Michigan negligence lawyers frequently file lawsuits alleging different types of negligence on behalf of injured clients. Many people have heard the term "negligent" and have some idea what it means in general, but the term has a specific definition in a legal setting. The theory of negligence is often the basis for lawsuit, like a car accident case, a slip and fall case, and even a medical malpractice case.
Our legal system recognizes two different kinds of cases: criminal and civil. In a criminal case, the government brings an action in the name of its citizens against a defendant who has been accused of committing a crime. A civil case is one in which an individual or corporation brings a complaint or legal action against another, to protect his, her or its legal rights and/or collect money damages.
Civil cases often include tort claims. A tort is a legal term that means a civil wrong, and is recognized in the law as grounds for a lawsuit. Typically, tort claims are based upon the doctrine of negligence. Negligence is a legal cause of action that is based upon the breach of a duty by one person to another. The tort of negligence is commonly recognized as requiring four elements: a duty, the breach of that duty, proximate cause, and damages.
A duty, is an obligation, recognized by the law, requiring a person to conform to a certain standard of conduct, for the protection of others against unreasonable risks. A duty can be established by the common law (the system of laws and rules developed and passed down over time by our courts) or a statutory duty (a duty created by a law or statute as enacted by the legislature). Examples of statutory duties are the duties motorists owe one and other as set forth in the Michigan Vehicle Code and the duties of dog owners in the Michigan Dog Bite Statute.
A breach of the duty is the failure on a person’s part to conform to the duty (i.e. standard of conduct required by law). For example, if a motorist violates a motor vehicle statute, that would be a breach of a statutory duty.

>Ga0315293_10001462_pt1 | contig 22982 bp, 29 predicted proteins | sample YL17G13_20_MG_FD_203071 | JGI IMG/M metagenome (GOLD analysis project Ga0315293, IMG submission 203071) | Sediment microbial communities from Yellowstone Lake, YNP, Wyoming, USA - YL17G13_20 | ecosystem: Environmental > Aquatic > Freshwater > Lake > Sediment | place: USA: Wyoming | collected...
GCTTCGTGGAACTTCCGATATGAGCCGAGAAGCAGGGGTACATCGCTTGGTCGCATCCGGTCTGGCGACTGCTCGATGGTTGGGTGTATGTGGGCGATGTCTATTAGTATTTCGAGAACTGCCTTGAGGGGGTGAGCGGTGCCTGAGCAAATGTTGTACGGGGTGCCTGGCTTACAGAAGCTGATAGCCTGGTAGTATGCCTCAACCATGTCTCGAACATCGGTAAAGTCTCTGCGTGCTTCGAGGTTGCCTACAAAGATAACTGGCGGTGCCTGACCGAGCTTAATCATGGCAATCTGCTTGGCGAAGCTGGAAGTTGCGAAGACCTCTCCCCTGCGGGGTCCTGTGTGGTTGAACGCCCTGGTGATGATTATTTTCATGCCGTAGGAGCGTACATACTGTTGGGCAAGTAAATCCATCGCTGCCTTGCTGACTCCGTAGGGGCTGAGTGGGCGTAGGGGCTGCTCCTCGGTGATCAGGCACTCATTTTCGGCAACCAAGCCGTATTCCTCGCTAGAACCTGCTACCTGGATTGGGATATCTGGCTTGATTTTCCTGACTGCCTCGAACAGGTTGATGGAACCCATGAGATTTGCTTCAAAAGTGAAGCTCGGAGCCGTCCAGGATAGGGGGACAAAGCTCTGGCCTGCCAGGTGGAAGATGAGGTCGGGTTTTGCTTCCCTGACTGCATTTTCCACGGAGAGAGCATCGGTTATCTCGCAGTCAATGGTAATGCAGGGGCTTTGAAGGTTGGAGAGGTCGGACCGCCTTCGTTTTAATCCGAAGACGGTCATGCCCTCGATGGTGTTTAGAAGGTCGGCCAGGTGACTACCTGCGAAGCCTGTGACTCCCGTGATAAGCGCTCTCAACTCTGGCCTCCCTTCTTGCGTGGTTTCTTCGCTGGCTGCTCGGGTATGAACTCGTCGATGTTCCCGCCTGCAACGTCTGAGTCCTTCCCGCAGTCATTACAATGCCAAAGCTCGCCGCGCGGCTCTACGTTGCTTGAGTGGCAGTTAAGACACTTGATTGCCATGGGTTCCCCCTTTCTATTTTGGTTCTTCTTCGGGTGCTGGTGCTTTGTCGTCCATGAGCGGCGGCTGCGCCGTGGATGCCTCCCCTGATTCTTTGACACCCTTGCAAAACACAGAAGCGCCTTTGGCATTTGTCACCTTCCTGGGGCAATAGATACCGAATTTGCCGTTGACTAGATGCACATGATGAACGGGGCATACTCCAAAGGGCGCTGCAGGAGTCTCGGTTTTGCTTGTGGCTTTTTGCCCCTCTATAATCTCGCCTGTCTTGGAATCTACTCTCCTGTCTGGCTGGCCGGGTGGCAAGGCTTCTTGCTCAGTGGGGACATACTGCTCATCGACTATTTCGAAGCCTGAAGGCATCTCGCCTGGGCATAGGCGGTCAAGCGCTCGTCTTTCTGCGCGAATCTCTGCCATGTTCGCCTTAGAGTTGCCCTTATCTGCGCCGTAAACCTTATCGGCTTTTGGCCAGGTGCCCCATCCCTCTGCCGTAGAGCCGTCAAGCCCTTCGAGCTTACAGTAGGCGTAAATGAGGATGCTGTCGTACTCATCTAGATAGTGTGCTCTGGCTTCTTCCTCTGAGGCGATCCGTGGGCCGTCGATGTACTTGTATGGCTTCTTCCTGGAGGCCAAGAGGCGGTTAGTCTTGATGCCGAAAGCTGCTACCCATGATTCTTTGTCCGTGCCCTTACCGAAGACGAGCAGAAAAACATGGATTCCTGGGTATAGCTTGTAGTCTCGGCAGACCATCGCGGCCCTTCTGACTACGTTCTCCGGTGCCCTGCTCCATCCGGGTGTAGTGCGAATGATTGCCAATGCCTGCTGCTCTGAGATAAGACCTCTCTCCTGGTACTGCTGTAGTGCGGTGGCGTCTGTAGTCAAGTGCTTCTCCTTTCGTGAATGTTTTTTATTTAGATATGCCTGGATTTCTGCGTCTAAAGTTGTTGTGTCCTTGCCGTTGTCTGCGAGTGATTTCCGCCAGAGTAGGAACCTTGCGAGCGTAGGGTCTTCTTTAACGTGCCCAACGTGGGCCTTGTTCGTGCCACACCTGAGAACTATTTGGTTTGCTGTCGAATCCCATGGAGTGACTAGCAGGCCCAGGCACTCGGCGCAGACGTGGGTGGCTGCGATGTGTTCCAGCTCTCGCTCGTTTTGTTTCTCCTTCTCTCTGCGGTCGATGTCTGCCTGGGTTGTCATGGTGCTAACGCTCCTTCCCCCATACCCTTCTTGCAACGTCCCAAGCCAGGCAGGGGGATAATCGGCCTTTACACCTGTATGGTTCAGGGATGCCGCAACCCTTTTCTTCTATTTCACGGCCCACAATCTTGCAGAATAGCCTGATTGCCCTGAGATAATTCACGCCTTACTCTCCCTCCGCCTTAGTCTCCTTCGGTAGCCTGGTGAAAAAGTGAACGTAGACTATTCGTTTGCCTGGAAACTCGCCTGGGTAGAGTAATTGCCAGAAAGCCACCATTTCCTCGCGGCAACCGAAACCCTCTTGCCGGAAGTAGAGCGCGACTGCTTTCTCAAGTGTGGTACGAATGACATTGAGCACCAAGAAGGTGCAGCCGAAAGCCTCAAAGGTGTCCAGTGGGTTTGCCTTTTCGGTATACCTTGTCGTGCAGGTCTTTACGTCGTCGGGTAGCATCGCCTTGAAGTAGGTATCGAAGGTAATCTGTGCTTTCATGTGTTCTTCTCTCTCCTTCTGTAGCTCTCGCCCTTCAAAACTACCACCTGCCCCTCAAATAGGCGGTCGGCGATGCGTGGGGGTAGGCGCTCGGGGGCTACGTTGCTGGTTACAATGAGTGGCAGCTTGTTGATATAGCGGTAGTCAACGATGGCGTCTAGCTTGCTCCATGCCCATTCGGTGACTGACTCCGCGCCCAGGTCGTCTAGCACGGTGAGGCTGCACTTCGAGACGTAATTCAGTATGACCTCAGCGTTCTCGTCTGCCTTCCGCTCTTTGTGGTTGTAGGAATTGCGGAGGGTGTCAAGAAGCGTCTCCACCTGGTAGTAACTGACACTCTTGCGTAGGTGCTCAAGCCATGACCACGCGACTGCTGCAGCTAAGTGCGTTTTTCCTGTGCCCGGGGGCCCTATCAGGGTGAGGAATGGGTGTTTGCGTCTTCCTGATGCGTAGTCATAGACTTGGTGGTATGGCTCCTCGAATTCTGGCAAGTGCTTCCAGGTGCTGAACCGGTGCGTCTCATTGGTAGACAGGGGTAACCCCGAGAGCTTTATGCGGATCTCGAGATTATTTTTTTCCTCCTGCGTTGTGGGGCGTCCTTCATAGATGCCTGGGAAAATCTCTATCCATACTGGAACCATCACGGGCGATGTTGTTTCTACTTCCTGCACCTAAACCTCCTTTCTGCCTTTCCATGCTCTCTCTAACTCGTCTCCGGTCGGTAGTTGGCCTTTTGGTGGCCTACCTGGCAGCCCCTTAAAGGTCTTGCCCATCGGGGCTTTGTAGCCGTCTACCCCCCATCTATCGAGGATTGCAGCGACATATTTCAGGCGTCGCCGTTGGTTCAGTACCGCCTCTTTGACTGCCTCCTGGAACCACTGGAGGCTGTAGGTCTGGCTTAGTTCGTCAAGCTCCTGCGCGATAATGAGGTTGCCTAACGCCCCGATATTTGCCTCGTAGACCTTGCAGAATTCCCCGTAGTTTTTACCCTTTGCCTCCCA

Proximate Cause is the causal connection between the conduct (i.e. breach of the duty) and the resulting injury. An example of proximate cause is when a violation of a motor vehicle statute (i.e. breach of the statutory duty) causes an auto accident that results in personal injury to another motorist or pedestrian.
Michigan negligence lawsuits will not be successful unless there are provable injuries or "damages", which flow from the breach of the duty of care. There are two different types of damages: economic loss; and non-economic loss. "Economic loss" damages include measurable financial loss such as lost wages, medical bills etc.. The second type, “non-economic loss” damages, means damages or loss (usually due to personal injury) due to pain, suffering, disability, physical impairment, disfigurement etc.
Michigan negligence cases involve various different types of claims for personal injuries including, but not limited to claims involving: auto accident, wrongful death case, truck accident, dog bite, slip and fall, toxic tort, lead poisoning, medical malpractice, food poisoning, dram shop (the negligent furnishing of alcohol), etc.
The law firm of Buckfire & Buckfire, P.C. specializes in handling many different types of negligence cases and would be happy to speak with you. If you have a Michigan negligence case, you should contact our office immediately.